Hornets-Spurs: More Blowouts than a Hair Salon

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Published: May 15, 2008

So far, everyone appears to be stumped as to why the Hornets-Spurs series has been an excercise in blowouts.  Greg Popovich certainly has no answer for it according to his post-game comments from game 5.

Being prone to thinking about the Hornets, especially when I'm feeling amped after a big win and still wandering my house with a silly grin on my face at 1:30 am, I pondered the question, and there only seems to be one answer I managed to dredge up:  Discipline.

Other than maybe Detroit, you're not going to find a set of more disciplined teams in the NBA than the Hornets and Spurs.  On the defensive side of the ball, these teams will rotate with a will, close out, attack the screens and generally work like dogs to throw out the best team defense they can muster.  On offense, they run their plays, spread the floor and play unselfish basketball, passing freely but intelligently. Neither team makes mistakes often, with the Hornets turning the ball over less often than any other team in the playoffs.   The Spurs have also proven to take care of the ball and cough it up rarely. 

Since mistakes are so rare in these games, all it takes is one flurry of turnovers and/or bad shots and the team is done because the other team isn't going to make their own series of mistakes to let them get back in.  Here are a listing of the biggest flurries of mistakes in the series:

  • Game 1, fourth quarter,  8:38 to go.  Biggest lead so far has been Hornets up by 8 for one posession in the first quarter:  Duncan turnover, David West Block, Oberto Foul, Paul steal, Duncan misses 2 free throws,  Finley scores, Ginboili scores, Peja steal, Paul steal, Pargo steal.  That's 10 posessions and 2 scores.  The lead grows from 5 to 14.
  • Game 2, start of third quarter, Biggest lead so far has been Spurs up 7 for two posessions of the 2nd quarter:  Finley 20 footer missed, Tyson blocks, Paul Steals, Duncan turnover, Thomas score, Parker score, Ginobili misses 26 footer, Duncan misses layup, Manu Layup, Ginobili misses 25 footer,  Parker misses 25 footer.  11 posessions – 3 scores, lots of long shots, Hornets go from down 1 to up 14.
  • Game 3, 4th quarter, 9:17 left. Biggest lead so far has been Hornets by 8 for 4 posessions of the 1st quarter: West misses, Paul misses, Bonzi misses, Duncan blocks, Wells turnover, Paul misses, Thomas blocks, Morris misses.  8 posessions – no scores, lots of long misses, Spurs go from up 4 to up 13.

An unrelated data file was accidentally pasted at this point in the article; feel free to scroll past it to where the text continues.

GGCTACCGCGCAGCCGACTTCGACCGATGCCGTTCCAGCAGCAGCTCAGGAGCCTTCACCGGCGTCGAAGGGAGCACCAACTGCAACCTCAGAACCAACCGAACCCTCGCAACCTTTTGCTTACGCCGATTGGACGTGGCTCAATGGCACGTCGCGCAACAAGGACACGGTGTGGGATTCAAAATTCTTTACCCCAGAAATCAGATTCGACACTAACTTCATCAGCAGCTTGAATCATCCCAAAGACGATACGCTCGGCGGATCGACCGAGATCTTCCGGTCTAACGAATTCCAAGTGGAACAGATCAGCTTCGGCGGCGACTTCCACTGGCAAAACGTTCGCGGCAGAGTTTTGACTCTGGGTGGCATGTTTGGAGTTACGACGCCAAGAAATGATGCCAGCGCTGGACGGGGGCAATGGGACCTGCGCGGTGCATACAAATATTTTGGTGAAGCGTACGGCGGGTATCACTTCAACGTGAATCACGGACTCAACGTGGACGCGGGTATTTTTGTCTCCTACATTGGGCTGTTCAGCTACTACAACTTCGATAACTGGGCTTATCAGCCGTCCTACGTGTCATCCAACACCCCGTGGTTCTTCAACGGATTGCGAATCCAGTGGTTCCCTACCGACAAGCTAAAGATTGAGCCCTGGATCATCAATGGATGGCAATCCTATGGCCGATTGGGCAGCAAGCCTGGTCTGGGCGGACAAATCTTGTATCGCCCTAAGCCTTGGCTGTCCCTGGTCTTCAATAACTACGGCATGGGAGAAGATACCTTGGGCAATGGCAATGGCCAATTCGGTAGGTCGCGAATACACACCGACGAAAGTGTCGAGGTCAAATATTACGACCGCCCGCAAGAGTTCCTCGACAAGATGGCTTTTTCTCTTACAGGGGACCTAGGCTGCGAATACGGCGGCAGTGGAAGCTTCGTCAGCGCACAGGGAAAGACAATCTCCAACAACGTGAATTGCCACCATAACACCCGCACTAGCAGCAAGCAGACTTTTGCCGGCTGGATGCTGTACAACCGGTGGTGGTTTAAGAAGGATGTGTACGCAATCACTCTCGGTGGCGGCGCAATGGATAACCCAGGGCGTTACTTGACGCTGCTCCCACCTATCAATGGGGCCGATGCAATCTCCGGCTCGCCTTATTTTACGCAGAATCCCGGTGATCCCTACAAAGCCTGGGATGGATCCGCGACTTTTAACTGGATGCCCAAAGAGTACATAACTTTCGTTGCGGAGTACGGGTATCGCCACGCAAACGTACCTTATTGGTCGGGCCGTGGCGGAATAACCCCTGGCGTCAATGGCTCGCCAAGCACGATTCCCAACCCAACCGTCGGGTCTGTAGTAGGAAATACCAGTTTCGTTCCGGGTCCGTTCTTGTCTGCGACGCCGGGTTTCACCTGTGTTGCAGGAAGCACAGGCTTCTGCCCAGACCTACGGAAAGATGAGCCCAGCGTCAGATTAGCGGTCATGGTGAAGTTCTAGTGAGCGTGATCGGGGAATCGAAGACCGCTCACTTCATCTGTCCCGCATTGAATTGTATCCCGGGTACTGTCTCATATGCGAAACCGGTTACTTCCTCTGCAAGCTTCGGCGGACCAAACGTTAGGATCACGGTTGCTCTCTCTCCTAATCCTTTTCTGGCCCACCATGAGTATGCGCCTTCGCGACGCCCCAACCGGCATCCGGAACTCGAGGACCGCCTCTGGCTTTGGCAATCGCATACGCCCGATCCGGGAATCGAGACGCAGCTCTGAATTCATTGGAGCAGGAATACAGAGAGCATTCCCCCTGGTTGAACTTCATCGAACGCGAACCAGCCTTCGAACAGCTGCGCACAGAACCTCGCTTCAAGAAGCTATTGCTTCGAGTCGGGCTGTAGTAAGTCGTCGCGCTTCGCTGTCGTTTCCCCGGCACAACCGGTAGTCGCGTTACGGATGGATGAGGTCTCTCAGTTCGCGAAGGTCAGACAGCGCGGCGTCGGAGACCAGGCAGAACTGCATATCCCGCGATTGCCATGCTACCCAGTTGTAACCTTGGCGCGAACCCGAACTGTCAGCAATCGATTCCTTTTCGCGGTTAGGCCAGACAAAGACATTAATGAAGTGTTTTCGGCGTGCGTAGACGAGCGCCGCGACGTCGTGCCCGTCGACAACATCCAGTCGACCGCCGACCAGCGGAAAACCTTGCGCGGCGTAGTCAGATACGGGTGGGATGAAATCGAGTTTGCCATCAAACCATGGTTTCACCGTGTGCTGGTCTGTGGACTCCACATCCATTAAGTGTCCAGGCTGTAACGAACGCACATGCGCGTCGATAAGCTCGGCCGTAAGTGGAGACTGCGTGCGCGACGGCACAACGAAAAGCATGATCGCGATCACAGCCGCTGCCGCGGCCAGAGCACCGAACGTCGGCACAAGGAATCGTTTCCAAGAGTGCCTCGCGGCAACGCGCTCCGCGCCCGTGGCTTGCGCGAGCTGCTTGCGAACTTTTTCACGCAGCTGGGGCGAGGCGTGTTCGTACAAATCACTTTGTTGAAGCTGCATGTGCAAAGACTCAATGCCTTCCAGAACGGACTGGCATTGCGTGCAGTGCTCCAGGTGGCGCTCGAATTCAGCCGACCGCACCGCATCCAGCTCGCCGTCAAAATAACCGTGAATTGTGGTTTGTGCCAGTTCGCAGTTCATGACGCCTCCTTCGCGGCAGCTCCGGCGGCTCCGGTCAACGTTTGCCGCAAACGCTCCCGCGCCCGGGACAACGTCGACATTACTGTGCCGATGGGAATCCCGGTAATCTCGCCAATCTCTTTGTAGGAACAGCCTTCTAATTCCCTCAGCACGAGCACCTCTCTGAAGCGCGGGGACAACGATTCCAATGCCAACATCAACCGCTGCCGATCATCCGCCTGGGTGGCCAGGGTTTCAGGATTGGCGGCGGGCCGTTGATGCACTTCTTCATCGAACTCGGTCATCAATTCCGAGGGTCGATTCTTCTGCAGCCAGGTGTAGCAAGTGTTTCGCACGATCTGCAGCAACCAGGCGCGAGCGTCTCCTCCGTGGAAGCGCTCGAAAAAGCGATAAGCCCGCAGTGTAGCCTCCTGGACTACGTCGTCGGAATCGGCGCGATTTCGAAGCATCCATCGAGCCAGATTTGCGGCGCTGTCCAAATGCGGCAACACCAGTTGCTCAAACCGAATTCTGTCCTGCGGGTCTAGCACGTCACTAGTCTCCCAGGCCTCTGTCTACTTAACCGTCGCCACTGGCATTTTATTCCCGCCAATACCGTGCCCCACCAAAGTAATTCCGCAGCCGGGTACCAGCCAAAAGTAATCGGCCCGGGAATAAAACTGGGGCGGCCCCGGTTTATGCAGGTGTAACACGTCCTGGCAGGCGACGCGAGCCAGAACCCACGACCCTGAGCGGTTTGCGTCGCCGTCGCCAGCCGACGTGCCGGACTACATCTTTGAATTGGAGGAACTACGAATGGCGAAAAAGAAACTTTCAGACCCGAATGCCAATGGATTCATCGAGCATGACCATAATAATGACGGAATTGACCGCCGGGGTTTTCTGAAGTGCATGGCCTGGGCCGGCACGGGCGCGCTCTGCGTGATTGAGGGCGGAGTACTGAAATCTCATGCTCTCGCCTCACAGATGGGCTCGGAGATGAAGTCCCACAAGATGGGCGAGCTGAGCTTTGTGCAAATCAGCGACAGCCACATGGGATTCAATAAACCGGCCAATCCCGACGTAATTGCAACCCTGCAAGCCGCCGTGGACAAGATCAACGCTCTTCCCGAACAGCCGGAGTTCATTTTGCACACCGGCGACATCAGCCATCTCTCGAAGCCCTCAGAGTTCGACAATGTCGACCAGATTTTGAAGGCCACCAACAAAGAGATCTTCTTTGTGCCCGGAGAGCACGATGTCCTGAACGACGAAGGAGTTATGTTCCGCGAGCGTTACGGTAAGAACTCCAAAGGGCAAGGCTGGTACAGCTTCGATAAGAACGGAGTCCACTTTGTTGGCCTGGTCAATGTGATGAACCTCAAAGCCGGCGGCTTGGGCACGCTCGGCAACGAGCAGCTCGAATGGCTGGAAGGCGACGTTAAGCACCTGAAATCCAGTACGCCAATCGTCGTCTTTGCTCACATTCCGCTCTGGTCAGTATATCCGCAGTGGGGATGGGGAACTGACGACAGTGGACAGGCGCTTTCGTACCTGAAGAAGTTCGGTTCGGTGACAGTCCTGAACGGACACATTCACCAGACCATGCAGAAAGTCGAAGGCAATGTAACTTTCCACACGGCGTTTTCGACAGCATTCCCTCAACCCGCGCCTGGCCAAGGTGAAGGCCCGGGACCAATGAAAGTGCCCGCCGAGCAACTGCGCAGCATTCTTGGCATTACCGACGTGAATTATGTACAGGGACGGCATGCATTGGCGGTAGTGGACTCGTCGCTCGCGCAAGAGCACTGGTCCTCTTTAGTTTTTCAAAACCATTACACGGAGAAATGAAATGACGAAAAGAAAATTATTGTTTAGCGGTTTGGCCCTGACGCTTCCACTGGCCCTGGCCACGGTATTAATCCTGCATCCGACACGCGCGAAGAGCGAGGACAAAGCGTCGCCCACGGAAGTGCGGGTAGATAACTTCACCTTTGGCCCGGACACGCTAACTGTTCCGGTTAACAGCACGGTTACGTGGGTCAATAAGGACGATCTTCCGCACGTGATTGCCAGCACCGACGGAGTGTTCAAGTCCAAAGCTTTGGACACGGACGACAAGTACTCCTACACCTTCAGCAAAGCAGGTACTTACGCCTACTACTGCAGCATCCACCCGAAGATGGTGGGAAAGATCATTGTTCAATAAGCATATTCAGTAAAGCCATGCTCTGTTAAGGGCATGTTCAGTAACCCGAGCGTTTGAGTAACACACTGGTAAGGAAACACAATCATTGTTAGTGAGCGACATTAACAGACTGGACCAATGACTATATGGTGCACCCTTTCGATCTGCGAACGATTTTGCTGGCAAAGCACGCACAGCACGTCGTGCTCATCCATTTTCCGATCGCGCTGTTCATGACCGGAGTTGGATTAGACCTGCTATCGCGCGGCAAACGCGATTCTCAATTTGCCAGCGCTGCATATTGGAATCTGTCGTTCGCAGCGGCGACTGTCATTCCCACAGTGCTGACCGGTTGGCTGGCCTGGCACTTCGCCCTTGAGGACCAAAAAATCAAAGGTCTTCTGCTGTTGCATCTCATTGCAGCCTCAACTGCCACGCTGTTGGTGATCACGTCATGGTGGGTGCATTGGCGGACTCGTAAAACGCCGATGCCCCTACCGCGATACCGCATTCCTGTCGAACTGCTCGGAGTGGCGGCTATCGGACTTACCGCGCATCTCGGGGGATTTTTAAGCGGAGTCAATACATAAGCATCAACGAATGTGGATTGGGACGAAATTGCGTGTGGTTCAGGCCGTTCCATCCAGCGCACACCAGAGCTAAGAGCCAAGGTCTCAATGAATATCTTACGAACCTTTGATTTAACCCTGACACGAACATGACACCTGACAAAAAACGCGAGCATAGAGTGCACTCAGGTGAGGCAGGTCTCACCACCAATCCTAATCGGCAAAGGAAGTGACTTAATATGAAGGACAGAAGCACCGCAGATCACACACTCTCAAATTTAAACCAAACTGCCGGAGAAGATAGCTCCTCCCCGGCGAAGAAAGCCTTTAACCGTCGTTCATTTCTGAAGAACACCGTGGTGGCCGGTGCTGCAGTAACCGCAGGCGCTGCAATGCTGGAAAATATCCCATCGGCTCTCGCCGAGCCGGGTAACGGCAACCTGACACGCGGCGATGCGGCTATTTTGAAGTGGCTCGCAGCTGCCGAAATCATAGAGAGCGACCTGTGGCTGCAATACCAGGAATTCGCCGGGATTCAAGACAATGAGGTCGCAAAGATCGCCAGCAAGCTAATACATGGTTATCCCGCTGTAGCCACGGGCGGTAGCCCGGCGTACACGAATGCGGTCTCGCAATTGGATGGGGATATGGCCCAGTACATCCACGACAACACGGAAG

• Game 4, 2nd Quarter, 10:22 to go.  Biggest lead so far has been Spurs by 5 for one posession:  Wells turnover, Pargo miss, West scores, Ginobili blocks, West turnover, Pargo miss, Duncan block, Wright travel, Peja scores, Peja miss, Wright miss. 11 posessions, 2 scores, Spurs go from up 3 to up 15.  Hornets never get closer than within 12 again.
  • Game  5, 3rd quarter, 8:44 to go, biggest lead so far has been Spurs by 6 two different times for five total posessions:  West steals, Chandler block, Chandler steal, Parker miss, West steals, West blocks, Spurs clock violation, Ginobili misses, Ginobili scores, Duncan miss, West block, Parker miss.  12 posessions, 1 score,   Hornets go from 1 down to up 14.  Spurs never get closer than 8 again.

That's it.  You'll find that other than those five spots(and a small surge in game 4 with the scrubs in) there aren't any extended sets of errors by either team – and all of these have been the deciding collection of plays.  This is a series that demands excellent basketball, because one set of mistakes buries you.  No wonder it's so compelling.

Some things to look for in Game 6

1) Unfortunately, West is due
Due for a bad game, that is.  If he stays true to form against the Spurs he will follow his career game with a poor one.  I can hope he breaks the cycle, but being in San Antonio with a gimpy back may make that difficult.

2) Can the transition defense continue?
A majorly overlooked part of the Game 5 win was the adjustment the Hornets made against the running game.  The Spurs had put pressure on the Hornets in Games 3 and 4 by sending their guards running after a shot went up and relying on their bigs to rebound and outlet quickly.  That allowed Parker to drive the ball down the Hornets throats in early offense, where he is nearly impossible to stop.  In game 5, the Hornets diligently tracked the Spurs guards and ran with them, blocking the outlets and keeping Parker to only two transition buckets.  If the Hornets can do that again, Parker will probably remain neutralized.

3) Duncan ain't missing those shots again
Duncan had about 5 shots this game that will usually go in for him.  They just rolled out or dribbled over in New Orleans.  It's unlikely that happens again, so expect Timmy to be back to his usual 10-18 or 9-15 shooting self.  That makes stopping Parker even more vital

4) Any Wings wanna be on fire again?
Mo Pete was smokin' in Game 5 – and playing great on defense.  As always, we need one of our wings to produce.  Just one.  Who is it going to be?  Peja? Peterson? Pargo? Wright? Wells?  Just one of you.

Like the game last night, for some reason I have a good feeling about tonight's game . . . and Ron is recapping it.   See what Mr. Hitley does for all of you?  No sleep for him!

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